Do Probiotics HELP with a Stomach virus?

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Even the mighty biggest ones could be deterred

Many different pathogens invade the human body, and some of them can be quite difficult to eradicate. We can fight bacteria using antibiotics, destroy fungi with antifungal agents, and cure an infection by parasites using drugs like albendazole, ivermectin, and metronidazole. But what about viruses?

When we are confronted by a virus, all we can do is sit and wait for the body to create immunity against it. In the meantime, we can try to alleviate the symptoms, including headache, cough, abdominal pain, and diarrhea. A few exceptions do exist, and we have specific medications to counter the effects of the herpes virus and HIV. Still, they are not always as effective as antibiotics will be against microbes.

But, are probiotics useful in this situation? Are they fit for the task of improving our body defenses and the symptoms of a virus? Let us take a look at a common form of a virus that attacks the stomach and the gastrointestinal system and how probiotics can be useful in treating this type of infection.

What are the Symptoms of a stomach virus?

What happens when you have a stomach virus? When talking about a virus, the majority of us think of influenza or, more recently, coronavirus COVID-19. However, there are widespread viruses that affect the gastrointestinal tract. They are known as rotavirus, astrovirus, and norovirus. We also have hepatitis virus A, B, C, D, and E, which affect the human liver and causes many gastrointestinal symptoms in the process.

We are learning a huge amount about New Viruses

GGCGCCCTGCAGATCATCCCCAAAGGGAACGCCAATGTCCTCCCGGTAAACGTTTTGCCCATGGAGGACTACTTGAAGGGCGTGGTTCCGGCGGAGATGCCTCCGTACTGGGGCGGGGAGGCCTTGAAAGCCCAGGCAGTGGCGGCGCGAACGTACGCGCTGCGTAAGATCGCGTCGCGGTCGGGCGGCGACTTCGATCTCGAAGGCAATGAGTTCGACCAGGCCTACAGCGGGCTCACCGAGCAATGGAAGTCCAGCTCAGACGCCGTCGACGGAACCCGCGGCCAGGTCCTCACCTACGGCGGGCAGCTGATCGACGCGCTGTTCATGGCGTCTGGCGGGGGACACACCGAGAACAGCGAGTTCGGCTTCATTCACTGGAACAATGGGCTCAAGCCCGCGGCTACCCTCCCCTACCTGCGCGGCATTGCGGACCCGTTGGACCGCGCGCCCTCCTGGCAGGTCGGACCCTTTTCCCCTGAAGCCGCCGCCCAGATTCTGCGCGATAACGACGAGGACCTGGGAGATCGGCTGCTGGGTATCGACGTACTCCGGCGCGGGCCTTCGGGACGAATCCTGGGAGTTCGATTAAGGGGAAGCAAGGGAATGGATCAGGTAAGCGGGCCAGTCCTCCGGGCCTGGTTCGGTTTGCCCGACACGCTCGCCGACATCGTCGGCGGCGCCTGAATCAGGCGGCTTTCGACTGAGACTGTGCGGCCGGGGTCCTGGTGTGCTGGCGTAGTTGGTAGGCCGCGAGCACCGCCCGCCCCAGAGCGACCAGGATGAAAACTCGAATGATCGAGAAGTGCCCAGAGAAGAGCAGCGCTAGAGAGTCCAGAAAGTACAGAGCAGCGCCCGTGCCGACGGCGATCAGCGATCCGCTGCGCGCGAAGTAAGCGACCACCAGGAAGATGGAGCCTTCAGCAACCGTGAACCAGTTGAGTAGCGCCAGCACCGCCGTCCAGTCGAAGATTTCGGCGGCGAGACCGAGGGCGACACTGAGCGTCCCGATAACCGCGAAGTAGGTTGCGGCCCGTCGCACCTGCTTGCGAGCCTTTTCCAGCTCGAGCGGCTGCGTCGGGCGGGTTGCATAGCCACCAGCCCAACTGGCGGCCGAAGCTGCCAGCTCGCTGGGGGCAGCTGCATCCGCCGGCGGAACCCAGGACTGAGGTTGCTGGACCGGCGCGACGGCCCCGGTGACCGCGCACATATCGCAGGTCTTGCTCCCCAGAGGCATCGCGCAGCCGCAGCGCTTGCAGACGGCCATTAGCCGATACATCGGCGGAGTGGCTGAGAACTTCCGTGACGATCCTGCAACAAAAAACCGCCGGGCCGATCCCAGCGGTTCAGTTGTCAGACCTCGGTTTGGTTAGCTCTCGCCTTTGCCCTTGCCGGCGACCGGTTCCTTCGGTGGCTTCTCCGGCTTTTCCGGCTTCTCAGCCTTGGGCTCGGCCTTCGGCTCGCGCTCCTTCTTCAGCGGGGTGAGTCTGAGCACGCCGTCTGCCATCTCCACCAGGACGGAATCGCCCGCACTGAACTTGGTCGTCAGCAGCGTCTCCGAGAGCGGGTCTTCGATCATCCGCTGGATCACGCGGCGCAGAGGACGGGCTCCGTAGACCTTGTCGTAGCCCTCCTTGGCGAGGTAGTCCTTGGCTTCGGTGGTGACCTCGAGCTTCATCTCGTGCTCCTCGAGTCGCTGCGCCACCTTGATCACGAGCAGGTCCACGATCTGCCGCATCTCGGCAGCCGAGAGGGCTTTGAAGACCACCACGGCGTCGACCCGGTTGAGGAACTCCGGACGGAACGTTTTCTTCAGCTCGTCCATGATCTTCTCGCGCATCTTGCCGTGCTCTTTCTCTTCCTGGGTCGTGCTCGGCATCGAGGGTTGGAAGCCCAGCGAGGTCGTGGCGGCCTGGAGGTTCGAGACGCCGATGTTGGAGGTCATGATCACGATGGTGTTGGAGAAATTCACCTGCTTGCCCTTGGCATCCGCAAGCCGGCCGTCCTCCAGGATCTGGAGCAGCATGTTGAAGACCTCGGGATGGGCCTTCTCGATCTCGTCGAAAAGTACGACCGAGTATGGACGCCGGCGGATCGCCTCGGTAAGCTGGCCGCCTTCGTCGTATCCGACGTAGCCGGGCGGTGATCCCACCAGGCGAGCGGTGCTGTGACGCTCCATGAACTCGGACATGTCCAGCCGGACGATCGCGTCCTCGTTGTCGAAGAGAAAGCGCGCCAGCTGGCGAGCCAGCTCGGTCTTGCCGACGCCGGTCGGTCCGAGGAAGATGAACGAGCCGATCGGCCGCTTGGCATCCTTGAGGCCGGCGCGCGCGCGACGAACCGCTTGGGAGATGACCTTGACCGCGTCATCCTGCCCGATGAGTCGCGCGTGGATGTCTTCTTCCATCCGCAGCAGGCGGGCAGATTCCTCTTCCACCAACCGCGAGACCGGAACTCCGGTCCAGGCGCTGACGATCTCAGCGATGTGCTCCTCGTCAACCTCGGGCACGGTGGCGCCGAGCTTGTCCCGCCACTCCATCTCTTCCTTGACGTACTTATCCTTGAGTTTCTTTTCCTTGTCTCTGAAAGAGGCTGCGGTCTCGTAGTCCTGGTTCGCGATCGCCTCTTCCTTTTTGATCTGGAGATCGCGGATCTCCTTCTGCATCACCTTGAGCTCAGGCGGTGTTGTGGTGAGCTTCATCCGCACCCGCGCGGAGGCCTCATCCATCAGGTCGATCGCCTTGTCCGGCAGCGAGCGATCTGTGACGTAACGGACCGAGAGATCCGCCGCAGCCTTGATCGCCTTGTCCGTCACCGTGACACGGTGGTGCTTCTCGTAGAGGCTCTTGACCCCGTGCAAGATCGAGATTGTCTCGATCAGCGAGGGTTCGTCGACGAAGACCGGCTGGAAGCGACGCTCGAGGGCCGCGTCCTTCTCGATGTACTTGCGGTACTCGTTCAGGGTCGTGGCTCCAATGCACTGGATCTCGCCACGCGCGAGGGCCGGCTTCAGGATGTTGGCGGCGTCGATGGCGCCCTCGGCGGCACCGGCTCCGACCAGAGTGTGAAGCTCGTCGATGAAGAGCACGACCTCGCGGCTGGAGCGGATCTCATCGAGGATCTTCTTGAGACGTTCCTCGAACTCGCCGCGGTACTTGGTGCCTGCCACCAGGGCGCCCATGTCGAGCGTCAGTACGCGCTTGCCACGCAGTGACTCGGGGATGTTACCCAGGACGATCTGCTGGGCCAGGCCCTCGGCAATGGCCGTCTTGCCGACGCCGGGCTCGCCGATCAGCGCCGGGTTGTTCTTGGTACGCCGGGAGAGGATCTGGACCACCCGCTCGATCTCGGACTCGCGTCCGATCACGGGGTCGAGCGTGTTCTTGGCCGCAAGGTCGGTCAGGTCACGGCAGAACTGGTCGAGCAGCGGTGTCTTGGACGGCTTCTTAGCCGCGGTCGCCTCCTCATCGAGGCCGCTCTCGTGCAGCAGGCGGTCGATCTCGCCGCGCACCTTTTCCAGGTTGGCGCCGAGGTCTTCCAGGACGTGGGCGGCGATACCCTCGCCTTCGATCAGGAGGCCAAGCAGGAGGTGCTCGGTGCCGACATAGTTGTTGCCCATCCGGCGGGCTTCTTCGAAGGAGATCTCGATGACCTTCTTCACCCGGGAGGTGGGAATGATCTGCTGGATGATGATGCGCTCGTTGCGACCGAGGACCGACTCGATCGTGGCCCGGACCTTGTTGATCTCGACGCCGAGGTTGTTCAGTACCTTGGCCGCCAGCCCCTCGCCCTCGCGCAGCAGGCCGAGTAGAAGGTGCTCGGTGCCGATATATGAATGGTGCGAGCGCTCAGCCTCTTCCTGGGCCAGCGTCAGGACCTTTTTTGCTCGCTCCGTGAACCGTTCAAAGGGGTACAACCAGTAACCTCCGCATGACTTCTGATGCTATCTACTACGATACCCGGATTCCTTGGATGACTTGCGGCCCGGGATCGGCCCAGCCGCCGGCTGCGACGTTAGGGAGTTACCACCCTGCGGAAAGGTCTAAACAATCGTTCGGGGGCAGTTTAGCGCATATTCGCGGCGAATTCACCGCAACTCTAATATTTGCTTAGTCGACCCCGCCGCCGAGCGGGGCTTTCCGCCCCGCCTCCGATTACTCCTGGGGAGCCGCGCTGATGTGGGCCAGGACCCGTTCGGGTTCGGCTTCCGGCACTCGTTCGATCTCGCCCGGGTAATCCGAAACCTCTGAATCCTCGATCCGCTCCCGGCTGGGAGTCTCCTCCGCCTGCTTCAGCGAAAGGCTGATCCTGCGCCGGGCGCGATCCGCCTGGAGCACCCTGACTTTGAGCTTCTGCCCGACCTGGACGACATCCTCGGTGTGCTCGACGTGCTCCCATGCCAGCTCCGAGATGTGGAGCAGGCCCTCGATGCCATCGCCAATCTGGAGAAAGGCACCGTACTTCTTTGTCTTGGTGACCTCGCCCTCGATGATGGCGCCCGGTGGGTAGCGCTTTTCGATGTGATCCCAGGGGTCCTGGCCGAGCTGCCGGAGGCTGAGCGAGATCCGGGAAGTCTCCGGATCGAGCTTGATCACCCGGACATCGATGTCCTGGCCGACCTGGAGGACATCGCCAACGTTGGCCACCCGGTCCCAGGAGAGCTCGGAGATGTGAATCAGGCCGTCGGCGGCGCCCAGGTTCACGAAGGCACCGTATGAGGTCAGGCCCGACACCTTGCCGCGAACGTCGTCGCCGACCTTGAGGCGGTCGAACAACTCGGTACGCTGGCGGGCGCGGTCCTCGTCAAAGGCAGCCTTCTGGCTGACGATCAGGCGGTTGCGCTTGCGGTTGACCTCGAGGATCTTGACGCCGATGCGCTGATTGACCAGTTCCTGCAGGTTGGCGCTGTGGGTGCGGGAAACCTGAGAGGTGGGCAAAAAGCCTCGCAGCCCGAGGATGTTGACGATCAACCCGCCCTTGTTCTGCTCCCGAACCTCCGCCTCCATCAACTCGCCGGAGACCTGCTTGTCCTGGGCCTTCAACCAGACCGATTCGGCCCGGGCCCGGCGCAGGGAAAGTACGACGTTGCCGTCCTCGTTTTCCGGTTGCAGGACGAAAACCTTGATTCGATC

In the majority of cases, the symptoms of a stomach virus include the following:

  • Nausea and vomiting
  • Diarrhea
  • Stomach cramps
  • Body aches
  • Muscle weakness

In some cases, patients may also have a mild fever and other symptoms, and to alleviate them, we use medications to stop nausea and diarrhea, others meant to modulate the nervous system in the gastrointestinal tract, and still others to lower the fever.

Interestingly, we can also use probiotics to improve the symptoms, and sometimes they are meant to be used as a part of the medical therapy. For example, when patients have watery diarrhea, the increased bowel movements sweep away the normal flora. The intestines become susceptible to bacterial infections, which perpetuate diarrhea for a longer time.

Additionally, probiotics can be used to boost the immune system and improve the patient’s response against the virus. We will see all of this in more detail in the following sections.

How probiotics help with a stomach virus

Probiotics can help if you have a stomach virus in at least two different ways: They prevent and fix symptoms of diarrhea, and they boost your immune system.

Diarrhea is a common problem, not only in cases of a stomach virus. Many pathogenic bacteria cause severe cases of diarrhea, and it is a common problem after antibiotic therapy. Pathogenic bacteria create toxic substances that irritate the inner linings of the gastrointestinal tract or stimulate secretions by the wall of the intestines. Either way, the absorption of water by the large intestine becomes insufficient to make up for the excess liquid there is in the intestinal lumen. These patients typically complain about watery diarrhea and may have other consequences, including dehydration, malabsorption syndromes, and nutritional deficiencies.